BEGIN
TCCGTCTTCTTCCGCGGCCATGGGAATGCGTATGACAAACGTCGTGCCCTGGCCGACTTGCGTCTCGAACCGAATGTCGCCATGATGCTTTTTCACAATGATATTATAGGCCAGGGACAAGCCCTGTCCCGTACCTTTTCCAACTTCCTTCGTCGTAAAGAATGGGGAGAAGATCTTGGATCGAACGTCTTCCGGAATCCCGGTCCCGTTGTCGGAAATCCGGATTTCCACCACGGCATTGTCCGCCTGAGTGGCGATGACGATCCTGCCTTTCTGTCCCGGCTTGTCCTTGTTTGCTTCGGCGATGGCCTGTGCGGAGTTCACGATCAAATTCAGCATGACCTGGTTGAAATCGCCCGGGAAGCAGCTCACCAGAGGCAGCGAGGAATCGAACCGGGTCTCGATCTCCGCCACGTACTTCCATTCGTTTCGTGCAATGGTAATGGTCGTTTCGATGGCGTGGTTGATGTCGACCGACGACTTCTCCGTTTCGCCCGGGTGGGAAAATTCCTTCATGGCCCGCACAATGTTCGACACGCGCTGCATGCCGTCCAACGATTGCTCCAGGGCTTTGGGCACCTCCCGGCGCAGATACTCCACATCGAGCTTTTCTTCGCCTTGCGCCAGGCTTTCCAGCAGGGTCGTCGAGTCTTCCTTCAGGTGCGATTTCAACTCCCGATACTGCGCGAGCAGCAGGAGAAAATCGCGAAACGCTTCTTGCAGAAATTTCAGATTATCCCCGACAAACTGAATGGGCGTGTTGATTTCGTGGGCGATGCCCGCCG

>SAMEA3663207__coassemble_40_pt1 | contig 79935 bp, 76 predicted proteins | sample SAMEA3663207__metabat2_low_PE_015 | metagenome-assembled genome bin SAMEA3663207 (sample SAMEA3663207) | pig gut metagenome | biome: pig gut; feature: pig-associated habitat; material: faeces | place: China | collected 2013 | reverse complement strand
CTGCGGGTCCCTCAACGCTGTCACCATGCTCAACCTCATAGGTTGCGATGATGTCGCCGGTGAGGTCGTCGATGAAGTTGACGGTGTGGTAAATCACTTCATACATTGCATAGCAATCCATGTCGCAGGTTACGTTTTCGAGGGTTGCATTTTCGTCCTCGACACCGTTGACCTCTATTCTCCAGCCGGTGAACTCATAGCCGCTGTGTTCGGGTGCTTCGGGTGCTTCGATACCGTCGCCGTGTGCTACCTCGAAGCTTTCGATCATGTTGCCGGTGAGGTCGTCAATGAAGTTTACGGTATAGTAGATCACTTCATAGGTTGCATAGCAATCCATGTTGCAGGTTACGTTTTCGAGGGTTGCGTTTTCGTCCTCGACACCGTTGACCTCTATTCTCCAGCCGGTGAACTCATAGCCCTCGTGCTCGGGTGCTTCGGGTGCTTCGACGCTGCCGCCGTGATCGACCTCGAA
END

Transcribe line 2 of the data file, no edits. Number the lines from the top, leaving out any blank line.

>SAMEA3663207__coassemble_40_pt1 | contig 79935 bp, 76 predicted proteins | sample SAMEA3663207__metabat2_low_PE_015 | metagenome-assembled genome bin SAMEA3663207 (sample SAMEA3663207) | pig gut metagenome | biome: pig gut; feature: pig-associated habitat; material: faeces | place: China | collected 2013 | reverse complement strand